3.2. Reduced Head-of-Line Blocking

Many transports provide in-order delivery of received data segments to the applications they support. This requires that the transport stalls (or waits) for all data that was sent ahead of a particular segment to be correctly received before it can forward any later data. This is the usual requirement for TCP and SCTP. PR-SCTP [RFC3758], UDP [RFC0768][RFC5405], and DCCP [RFC4340] provide a transport that does not have this requirement.

Delaying data to provide in-order transmission to an application results in additional latency when segments are dropped as indications of congestion. The congestive loss creates a delay of at least one RTT for a loss event before data can be delivered to an application. We call this Head-of-Line (HOL) blocking.

In contrast, using ECN can remove the resulting delay following a loss that was a result of congestion:

3.3. Reduced Probability of RTO Expiry

In some situations, ECN can help reduce the probability of a transport retransmission timer expiring (e.g., expiry of the TCP or SCTP retransmission timeout, RTO [RFC5681]). When an application sends a burst of segments and then becomes idle (either because the application has no further data to send or the network prevents sending further data - e.g., flow or congestion control at the transport layer), the last segment of the burst may be lost. It is often not possible to recover this last segment (or last few segments) using standard methods such as Fast Recovery [RFC5681], since the receiver generates no feedback because it is unaware that the lost segments were actually sent [Fla13].

In addition to avoiding HOL blocking, this allows the transport to avoid the consequent loss of state about the network path it is using, which would have arisen had there been a retransmission timeout. Typical impacts of a transport timeout are to reset path estimates such as the RTT, the congestion window, and possibly other transport state that can reduce the performance of the transport until it again adapts to the path.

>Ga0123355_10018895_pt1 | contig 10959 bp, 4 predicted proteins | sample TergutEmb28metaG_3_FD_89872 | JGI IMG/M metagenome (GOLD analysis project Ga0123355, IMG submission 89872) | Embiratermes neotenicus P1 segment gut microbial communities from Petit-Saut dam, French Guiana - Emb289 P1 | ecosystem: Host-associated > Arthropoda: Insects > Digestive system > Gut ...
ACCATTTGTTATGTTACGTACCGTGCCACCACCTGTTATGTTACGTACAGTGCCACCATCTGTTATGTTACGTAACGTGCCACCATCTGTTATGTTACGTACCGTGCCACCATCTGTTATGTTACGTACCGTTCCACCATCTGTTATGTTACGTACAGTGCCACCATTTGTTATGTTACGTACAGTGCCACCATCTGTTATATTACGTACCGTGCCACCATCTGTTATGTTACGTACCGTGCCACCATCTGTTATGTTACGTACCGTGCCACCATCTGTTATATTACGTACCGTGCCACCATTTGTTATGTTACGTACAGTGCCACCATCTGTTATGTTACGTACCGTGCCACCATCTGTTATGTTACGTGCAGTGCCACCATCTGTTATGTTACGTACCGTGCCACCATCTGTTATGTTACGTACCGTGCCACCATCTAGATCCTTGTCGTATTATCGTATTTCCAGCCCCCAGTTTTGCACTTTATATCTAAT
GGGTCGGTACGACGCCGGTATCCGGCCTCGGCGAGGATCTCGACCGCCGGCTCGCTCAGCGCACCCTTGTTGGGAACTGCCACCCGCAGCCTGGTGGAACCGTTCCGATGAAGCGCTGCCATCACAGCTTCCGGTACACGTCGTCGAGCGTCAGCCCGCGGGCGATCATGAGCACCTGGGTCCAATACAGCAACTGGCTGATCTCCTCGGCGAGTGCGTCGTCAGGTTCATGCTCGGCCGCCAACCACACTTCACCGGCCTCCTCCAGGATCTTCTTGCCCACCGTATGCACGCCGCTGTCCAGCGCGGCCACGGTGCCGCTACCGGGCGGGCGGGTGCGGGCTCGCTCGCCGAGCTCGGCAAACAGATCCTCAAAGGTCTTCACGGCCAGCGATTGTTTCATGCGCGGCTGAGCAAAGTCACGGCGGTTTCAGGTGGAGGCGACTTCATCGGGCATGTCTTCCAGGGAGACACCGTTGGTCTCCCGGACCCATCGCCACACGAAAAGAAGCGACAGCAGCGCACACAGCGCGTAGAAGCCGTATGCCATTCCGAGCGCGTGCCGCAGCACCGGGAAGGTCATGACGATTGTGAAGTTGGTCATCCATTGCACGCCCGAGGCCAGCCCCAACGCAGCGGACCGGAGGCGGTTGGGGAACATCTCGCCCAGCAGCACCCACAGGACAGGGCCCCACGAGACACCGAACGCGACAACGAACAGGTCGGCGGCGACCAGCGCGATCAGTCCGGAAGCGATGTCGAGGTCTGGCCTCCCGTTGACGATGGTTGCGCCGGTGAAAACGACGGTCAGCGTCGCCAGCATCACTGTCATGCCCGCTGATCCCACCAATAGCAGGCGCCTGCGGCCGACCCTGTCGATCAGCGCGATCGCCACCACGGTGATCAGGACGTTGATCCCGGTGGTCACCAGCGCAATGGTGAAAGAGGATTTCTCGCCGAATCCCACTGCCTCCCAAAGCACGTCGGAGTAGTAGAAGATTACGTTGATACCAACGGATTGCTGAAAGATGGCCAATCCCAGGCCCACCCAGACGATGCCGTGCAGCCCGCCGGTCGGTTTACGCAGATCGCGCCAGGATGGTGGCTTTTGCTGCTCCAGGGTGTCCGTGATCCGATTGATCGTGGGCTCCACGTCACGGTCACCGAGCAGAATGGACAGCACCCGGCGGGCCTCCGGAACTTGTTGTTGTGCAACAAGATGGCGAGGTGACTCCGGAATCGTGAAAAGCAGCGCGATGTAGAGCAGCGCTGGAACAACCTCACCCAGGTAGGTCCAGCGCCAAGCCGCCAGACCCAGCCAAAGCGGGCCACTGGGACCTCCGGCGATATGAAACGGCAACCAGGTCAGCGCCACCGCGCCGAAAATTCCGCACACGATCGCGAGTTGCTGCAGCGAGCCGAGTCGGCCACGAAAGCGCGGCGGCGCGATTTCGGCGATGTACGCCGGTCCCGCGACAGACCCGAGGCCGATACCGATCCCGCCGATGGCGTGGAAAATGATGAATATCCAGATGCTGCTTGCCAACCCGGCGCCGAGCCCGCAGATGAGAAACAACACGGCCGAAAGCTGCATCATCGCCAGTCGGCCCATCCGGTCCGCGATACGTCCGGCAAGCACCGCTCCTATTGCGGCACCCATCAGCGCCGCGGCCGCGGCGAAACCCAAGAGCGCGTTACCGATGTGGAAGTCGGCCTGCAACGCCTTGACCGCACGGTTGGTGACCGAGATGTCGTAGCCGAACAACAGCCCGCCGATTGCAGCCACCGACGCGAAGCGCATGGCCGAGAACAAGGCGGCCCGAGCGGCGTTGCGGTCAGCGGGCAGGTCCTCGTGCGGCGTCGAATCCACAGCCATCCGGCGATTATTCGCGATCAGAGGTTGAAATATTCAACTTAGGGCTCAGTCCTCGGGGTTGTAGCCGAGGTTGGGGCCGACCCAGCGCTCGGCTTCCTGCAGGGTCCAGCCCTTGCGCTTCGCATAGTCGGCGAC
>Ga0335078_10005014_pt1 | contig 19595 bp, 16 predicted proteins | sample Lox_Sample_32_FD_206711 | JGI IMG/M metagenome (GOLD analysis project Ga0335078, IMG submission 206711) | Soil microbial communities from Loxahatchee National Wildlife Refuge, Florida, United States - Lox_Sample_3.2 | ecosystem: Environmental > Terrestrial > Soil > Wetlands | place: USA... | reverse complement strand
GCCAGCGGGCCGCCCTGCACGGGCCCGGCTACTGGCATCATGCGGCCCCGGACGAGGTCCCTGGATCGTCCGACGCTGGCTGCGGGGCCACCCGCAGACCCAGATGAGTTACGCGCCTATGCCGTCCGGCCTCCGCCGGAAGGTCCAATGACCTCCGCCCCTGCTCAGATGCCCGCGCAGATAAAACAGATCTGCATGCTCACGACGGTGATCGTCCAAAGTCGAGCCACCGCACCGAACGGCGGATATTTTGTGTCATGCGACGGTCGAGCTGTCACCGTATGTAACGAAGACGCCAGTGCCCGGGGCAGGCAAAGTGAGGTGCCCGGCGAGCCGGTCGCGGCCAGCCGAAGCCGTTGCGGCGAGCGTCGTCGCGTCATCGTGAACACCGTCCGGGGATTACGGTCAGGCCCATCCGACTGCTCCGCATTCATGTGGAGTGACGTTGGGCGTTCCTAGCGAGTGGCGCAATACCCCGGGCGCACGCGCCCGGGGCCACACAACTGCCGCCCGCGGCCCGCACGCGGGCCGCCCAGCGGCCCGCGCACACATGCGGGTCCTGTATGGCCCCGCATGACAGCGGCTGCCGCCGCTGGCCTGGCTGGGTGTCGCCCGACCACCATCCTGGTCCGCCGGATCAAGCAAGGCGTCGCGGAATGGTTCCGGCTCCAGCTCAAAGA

Avoiding timeouts can hence improve the throughput of the application. This benefits applications that send intermittent bursts of data, and rely upon timer-based recovery of packet loss. It can be especially significant when ECN is used on TCP SYN/ACK packets [RFC5562] where the RTO interval may be large because in this case TCP cannot base the timeout period on prior RTT measurements from the same connection.

3.4. Applications that do not Retransmit Lost Packets

Some latency-critical applications do not retransmit lost packets, yet they may be able to adjust the sending rate in the presence of incipient congestion. Examples of such applications include UDP-based services that carry Voice over IP (VoIP), interactive video or real-time data. The performance of many such applications degrades rapidly with increasing packet loss, and many therefore employ loss-hiding mechanisms (e.g., packet forward error correction, or data duplication) to mitigate the effect of congestion loss on the application. However, such mechanisms add complexity and can themselves consume additional network capacity reducing the available capacity for application data and contributing to the path latency when congestion is experienced.